By day, Halla (Halldóra Geirharðsdóttir) is an unassuming middle-aged choir director clad in sensibly Nordic sweaters and possessing a sensible Nordic sweetness. By night, however, she wages a one-woman battle against Rio Tinto, the multinational that’s slowly but surely working its way through the Icelandic landscape. Halla sneaks out undetected to the country and attempts to take down power lines with a bow and arrow; her attempts are successful enough to have the media on the lookout for a mysterious Mountain Woman wreaking havoc on capitalist totems. Halla’s selfless quest for justice is thrown into disarray when she receives a letter announcing that, after years and years of being on a waiting list, she has finally been approved to adopt a Ukrainian child. Being a mother is rather at odds with her current schedule of spending her free time trying to take down a corporation, and the news forces Halla to modify her approach.
Woman at War is sort of impossible to describe succinctly. It’s an eco-thriller, an absurd comedy, an earnest drama and a sort of angry satire all at once. It’s a film with a gentle yet specific sense of humour, mired (I suppose) in a kind of deadpan Icelandic tone but nevertheless significantly more organic than fellow Nordic satirists of director Benedikt Erlingsson like Aki Kaurismaki or Roy Andersson. Longtime collaborators in the theatre, Erlingsson and Geirharðsdóttir (who Erlingsson describes as “the Icelandic Nina Hagen”) bring the sense of freedom they developed on stage to Woman at War.
“My DOP Bergsteinn and I were playing with that while storyboarding,” says Erlingsson. “Isn’t this an action film? There are some aspects to the film where we directly referred to action films. Usually it means using a long lens to film a subject that is moving while the camera is moving at the same time, so the background is really moving very fast around it. You see a thing like this, you think of action films!”
The action certainly translates to Geirharðsdóttir, who spends a lot of the movie running on uneven terrain, jumping rocks and otherwise doing Tom Cruise-type stuff.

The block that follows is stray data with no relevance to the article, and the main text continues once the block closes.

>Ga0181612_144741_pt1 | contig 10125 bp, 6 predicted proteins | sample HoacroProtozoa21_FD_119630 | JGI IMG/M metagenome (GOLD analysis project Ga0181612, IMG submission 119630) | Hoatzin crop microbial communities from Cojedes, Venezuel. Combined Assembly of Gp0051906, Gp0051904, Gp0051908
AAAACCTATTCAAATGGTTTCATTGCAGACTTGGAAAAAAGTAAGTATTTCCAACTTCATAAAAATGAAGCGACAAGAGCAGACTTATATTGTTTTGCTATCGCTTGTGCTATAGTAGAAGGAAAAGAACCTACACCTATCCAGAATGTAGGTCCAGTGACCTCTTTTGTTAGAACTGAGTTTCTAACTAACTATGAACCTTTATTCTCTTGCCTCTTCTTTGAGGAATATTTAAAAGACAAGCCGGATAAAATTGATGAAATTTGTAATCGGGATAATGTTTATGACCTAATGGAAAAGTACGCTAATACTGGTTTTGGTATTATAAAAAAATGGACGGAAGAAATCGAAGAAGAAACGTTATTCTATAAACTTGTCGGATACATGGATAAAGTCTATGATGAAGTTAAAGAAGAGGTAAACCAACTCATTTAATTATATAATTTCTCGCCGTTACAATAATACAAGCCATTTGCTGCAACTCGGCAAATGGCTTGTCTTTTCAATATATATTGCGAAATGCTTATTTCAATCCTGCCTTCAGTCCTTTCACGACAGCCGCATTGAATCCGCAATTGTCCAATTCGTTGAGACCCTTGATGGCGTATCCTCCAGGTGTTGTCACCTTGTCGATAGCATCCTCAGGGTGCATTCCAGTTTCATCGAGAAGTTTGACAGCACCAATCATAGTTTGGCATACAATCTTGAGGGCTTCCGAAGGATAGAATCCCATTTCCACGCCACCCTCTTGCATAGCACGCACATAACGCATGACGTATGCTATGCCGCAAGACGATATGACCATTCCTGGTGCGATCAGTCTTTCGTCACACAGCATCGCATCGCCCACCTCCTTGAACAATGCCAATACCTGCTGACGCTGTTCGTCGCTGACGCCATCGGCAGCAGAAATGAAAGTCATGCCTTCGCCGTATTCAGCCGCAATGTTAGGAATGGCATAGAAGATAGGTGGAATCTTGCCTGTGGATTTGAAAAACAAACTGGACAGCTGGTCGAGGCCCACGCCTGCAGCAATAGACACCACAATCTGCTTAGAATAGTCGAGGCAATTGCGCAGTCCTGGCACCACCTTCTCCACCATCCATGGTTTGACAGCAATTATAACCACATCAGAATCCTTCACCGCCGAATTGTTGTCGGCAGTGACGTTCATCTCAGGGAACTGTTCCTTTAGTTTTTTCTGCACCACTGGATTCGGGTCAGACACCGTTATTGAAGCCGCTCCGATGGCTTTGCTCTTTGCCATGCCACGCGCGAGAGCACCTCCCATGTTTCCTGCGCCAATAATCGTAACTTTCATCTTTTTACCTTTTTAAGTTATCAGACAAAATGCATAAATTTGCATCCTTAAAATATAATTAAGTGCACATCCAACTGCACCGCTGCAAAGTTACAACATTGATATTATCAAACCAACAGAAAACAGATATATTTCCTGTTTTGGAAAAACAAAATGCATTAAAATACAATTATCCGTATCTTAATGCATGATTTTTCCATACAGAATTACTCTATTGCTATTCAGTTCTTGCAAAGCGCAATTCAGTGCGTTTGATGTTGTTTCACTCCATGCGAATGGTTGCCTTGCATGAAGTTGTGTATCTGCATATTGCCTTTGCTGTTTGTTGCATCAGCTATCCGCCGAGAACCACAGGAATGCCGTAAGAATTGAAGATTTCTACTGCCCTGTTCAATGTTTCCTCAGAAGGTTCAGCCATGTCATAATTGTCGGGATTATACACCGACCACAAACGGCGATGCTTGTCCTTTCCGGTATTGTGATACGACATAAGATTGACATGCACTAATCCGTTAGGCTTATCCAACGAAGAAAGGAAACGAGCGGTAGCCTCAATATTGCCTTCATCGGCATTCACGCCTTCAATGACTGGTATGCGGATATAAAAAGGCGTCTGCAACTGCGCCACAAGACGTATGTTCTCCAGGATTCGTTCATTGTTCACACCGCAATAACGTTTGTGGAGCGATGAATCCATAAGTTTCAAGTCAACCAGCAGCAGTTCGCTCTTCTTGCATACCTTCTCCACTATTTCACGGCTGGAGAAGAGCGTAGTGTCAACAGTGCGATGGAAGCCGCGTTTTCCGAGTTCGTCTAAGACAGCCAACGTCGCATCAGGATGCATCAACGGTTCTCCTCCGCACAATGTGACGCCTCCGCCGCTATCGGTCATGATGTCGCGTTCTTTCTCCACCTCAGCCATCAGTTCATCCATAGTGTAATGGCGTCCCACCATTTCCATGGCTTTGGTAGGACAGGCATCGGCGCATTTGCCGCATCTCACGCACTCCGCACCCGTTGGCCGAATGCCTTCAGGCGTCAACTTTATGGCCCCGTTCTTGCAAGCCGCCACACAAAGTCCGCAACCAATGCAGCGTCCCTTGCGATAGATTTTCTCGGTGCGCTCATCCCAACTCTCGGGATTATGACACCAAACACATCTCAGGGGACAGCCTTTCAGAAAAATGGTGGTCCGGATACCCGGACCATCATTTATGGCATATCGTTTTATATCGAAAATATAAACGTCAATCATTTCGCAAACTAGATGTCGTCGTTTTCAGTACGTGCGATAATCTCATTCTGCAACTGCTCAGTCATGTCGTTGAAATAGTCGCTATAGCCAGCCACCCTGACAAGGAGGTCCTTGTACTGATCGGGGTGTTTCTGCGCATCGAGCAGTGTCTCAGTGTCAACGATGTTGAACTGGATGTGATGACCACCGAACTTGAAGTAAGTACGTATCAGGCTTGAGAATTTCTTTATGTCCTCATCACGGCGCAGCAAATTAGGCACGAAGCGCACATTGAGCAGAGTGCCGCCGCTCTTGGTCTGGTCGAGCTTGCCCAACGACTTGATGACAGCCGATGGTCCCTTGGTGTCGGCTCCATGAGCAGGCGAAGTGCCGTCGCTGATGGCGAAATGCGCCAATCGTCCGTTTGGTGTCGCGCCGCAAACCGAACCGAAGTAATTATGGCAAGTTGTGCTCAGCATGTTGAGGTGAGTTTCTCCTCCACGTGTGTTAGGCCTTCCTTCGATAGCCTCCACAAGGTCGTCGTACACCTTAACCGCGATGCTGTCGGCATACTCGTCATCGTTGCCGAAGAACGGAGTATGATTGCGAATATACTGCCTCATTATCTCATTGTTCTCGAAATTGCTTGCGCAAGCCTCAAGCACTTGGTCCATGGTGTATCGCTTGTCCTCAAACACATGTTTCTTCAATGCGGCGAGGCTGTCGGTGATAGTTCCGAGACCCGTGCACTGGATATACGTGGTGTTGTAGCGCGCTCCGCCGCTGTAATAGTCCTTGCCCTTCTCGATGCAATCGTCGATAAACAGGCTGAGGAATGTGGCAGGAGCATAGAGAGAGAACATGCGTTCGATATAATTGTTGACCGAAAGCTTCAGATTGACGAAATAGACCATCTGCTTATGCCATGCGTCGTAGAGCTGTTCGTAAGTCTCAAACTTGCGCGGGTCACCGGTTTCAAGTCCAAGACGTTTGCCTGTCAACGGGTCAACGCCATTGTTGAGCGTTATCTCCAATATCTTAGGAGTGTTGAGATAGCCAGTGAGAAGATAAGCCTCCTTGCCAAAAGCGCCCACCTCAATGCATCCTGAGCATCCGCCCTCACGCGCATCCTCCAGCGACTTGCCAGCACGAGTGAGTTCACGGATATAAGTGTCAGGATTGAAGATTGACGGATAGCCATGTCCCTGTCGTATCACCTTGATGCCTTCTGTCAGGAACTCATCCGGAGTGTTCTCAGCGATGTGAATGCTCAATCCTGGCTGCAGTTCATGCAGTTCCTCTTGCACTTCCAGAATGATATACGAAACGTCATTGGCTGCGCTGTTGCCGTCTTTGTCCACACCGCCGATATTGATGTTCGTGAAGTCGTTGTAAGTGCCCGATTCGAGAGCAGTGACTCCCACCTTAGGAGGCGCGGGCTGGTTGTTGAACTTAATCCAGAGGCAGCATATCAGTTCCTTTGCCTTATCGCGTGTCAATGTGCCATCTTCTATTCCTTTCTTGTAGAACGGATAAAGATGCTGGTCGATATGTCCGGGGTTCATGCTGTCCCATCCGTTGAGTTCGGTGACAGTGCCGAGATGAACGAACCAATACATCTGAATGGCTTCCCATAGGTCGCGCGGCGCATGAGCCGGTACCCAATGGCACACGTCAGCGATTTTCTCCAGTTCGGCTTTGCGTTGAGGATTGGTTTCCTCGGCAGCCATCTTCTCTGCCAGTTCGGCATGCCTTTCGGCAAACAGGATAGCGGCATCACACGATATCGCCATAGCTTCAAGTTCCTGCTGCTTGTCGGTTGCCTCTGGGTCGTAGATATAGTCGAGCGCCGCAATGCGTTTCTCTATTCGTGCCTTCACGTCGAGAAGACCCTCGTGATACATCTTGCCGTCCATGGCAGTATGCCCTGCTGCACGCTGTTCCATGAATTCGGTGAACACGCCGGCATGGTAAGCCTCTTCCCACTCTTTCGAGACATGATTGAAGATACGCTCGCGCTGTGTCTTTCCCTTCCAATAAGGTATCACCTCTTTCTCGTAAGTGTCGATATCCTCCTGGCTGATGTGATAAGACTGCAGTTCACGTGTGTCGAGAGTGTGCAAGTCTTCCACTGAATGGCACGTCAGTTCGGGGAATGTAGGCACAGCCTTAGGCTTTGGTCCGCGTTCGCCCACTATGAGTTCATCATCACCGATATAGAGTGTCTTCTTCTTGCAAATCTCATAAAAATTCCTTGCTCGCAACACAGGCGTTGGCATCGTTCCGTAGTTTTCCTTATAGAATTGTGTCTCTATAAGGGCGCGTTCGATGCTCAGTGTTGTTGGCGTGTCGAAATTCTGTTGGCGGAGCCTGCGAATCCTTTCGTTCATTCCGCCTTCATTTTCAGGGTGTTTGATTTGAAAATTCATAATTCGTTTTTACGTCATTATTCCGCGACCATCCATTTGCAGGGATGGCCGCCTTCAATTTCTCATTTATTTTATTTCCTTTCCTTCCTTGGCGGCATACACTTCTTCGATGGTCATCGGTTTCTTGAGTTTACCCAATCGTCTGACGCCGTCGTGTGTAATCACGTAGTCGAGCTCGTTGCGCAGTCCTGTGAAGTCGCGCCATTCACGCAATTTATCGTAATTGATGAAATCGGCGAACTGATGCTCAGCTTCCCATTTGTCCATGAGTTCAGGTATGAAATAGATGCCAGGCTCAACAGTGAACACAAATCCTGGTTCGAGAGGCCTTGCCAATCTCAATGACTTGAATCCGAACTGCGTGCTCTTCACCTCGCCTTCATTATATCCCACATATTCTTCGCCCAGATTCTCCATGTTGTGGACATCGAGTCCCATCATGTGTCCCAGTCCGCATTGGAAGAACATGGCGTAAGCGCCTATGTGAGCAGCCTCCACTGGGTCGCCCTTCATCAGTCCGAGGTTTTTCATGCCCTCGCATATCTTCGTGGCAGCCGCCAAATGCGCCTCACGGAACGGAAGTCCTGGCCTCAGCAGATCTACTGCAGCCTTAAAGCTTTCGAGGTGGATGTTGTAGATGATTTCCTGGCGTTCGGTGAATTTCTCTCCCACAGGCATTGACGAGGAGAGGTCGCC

“When I read this script, I thought, ‘Okay, I have to start running!’” she says. “I hadn’t been running for like a year or something like that. When I signed the contract I asked for a running trainer and this and this and this, because I did need to do all this tai chi and bow shooting as well. I used this North Indian pattern of admiring the energy of nature — something that I learned 20, 30 years ago from an American that came to Iceland with a seminar, you know? There were things like this that I had to do, and, of course, it worries you when you have to run on set because you never know how many times they will have to shoot it.
“In the opening of the film, I had to run two kilometres. I run into the camera and in time with the band, because the band is playing,” she continues. “The camera shows the band and it’s actually live music… and I’m running in time with the band! I also have to finish packing my package before leaving the frame because the package stays in the frame. I wind up running two kilometres, even if they don’t show all of it in the film. But I didn’t know how many takes it would take! I had to be able to run at least 10 kilometres — and I had to have form in my body so that audiences could believe that I could actually run across Iceland. That’s why I needed a trainer, to get my focus in the body so that people would believe this woman could actually do it. So, no, it didn’t really worry me, but I was happy when it was over with!